The Bridge to Lightroom

When the topic circles around the soon-to-be-released Adobe Photoshop Lightroom 1.0 these days, much of what I hear in the middle of my brain is buzz. Literally.

There has been so much buzz surrounding Lightroom for so long that it has become difficult to focus on what Lightroom actually seeks to offer users that Adobe’s other creative apps don’t. And that’s particularly true since Lightroom—which sort of seems like it ought to be a Creative Suite app—is being sold independently.

One major question that’s cropped up recently—especially with Adobe’s uncharacteristic release of the Photoshop CS3 beta —is this: what about Bridge? If you have Bridge, why do you need Lightroom? Or to put the question another way, why would you need any photo management app at all if you already have a top-notch file manager and browser that happens to ship free of charge with both Photoshop and the Creative Suite?

Bridge is already a great file manager, and it’s getting even better with the new version of Photoshop. Bridge is essential if you want to use the CS suite to combine photo files, or application files, or to integrate various components from InDesign, Illustrator, or other CS apps.

But if you’re a photo pro—if you’re exclusively a photographer—and you’re not interested in page layout or Web design or adding illustrations to photo collages, Lightroom is targeted to you. Not all photographers will need Lightroom’s powerful database functionality and camera raw facility, but those who do will be gratified that it is so compatible with their favorite image editor.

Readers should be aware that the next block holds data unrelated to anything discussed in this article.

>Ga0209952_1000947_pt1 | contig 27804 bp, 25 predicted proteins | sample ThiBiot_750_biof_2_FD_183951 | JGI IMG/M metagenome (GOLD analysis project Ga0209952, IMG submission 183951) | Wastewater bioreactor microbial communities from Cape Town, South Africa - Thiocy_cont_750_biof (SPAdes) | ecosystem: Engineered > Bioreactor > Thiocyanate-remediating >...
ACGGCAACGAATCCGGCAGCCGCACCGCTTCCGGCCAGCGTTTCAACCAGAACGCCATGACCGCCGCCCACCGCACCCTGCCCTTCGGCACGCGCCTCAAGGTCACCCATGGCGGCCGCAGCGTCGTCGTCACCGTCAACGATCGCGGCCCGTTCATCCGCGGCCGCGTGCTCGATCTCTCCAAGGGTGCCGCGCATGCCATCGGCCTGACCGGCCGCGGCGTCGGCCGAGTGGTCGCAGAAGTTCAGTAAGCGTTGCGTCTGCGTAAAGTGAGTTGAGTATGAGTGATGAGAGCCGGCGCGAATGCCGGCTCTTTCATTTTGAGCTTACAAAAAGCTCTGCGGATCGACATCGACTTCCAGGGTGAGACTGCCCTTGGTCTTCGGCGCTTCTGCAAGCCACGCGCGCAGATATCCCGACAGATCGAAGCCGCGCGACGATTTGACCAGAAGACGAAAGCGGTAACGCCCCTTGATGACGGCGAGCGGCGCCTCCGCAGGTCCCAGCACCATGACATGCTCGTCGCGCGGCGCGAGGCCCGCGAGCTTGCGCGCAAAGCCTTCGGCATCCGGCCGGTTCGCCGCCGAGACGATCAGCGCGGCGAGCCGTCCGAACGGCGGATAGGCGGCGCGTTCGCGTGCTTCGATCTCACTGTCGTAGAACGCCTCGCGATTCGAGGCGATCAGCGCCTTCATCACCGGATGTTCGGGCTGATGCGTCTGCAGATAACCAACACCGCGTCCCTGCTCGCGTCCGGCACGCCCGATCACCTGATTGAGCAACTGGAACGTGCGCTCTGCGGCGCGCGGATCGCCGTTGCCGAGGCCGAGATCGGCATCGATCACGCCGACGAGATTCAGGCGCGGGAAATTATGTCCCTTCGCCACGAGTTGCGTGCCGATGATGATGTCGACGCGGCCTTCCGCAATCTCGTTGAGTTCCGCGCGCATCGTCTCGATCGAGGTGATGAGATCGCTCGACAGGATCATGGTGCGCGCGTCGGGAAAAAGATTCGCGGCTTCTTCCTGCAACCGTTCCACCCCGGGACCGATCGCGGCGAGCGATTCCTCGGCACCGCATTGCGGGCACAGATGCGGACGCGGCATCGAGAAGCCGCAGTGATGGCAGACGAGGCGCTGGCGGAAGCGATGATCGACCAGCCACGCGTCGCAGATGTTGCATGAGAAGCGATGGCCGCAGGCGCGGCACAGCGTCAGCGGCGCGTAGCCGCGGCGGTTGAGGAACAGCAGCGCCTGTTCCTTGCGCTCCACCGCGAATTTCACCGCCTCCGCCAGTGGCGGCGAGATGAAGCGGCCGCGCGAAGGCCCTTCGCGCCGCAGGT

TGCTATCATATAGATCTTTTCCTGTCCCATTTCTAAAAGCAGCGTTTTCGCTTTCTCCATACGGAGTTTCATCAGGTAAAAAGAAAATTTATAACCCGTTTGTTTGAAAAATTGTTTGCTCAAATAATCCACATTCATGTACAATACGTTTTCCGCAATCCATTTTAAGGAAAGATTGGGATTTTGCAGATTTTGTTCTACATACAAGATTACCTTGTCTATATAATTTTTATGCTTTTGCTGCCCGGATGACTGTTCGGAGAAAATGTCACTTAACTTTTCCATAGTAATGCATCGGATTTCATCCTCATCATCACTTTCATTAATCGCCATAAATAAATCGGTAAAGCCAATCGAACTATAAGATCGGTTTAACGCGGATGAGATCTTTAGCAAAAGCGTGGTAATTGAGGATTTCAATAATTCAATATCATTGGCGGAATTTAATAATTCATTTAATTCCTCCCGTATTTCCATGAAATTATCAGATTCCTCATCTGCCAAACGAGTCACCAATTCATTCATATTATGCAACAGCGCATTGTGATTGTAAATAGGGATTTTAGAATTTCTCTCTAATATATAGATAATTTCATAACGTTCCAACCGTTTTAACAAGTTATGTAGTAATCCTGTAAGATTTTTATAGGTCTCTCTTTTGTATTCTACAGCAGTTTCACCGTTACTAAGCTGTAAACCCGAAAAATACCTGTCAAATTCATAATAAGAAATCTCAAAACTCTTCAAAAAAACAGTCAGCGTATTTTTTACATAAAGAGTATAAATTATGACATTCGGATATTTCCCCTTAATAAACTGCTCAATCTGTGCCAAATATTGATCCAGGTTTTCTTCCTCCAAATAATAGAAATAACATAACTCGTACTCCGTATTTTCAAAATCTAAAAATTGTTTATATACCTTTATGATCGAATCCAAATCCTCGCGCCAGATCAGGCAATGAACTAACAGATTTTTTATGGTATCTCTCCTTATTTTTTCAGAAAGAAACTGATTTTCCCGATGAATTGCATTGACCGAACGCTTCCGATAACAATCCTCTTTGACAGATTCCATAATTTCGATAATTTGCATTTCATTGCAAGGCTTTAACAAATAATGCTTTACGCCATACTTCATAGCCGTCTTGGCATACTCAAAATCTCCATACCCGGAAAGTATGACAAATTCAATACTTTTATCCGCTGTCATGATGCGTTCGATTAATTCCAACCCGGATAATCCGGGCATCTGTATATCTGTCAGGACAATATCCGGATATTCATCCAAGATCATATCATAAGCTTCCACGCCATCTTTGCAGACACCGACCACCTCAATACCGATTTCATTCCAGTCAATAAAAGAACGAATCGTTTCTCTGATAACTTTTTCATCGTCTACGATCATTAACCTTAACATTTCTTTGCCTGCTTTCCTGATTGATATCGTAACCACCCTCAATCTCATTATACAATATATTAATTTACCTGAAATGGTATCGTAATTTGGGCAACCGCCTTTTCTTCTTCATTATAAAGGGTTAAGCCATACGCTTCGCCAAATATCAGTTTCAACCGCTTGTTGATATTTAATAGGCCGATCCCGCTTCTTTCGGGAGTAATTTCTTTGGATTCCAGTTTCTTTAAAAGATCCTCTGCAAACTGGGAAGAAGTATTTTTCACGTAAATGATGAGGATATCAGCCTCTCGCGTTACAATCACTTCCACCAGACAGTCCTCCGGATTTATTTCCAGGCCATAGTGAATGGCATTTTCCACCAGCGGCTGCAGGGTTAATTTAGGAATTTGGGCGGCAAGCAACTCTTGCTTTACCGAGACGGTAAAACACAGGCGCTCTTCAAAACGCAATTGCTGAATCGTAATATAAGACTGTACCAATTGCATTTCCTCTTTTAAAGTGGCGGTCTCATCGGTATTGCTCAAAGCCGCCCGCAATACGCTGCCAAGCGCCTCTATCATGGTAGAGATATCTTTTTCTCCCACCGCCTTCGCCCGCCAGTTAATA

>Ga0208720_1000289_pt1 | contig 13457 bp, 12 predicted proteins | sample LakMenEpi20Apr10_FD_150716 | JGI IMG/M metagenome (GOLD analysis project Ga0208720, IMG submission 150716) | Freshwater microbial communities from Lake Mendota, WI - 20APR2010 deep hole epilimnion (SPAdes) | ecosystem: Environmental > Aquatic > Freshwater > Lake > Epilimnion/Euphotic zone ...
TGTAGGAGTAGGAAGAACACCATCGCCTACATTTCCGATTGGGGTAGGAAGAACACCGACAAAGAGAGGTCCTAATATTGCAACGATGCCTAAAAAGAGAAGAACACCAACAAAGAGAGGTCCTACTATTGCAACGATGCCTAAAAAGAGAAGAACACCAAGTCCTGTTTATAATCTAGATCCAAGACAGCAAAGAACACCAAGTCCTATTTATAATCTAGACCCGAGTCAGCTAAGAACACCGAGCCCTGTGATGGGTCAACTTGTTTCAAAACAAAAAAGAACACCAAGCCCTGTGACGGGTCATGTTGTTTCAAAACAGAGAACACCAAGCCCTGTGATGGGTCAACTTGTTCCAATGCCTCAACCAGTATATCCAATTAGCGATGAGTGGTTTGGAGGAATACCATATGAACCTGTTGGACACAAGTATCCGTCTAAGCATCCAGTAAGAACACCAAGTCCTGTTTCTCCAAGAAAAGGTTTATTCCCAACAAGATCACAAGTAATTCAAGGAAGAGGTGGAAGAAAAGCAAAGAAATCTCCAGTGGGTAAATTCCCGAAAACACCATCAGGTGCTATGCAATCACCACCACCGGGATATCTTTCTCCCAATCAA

Whereas Bridge is essentially a browser that accommodates and incorporates many different file formats spanning the entire suite, Lightroom is a database app that accommodates only image file formats. While you can do an amazing amount of raw image manipulation via Bridge, Lightroom is built from the ground up for a camera raw workflow. In fact, some say that Lightroom’s Develop module may be all that some photographers need to process their raw photos.

Lightroom also promises better and faster photo management, especially for sorting, comparing, and entering and editing metadata for hundreds, or even thousands of photos from disparate locations.

In addition, a few photo-editing tools found their way into Lightroom’s debut version: there’s a Clone and Healing tool to zap those little dust spots and a Targeted Adjustment tool for fine-tuning colors, for example.

In the next few days Rick LePage, Macworld ’s editor at large, will give you a complete first look at Adobe Photoshop Lightroom 1.0. (You can listen to him and senior editor Christopher Breen talk about the program in the latest Macworld podcast.) I’m looking forward to Lightroom for many reasons, not the least of which is that it will help clear this particular buzz from my brain.

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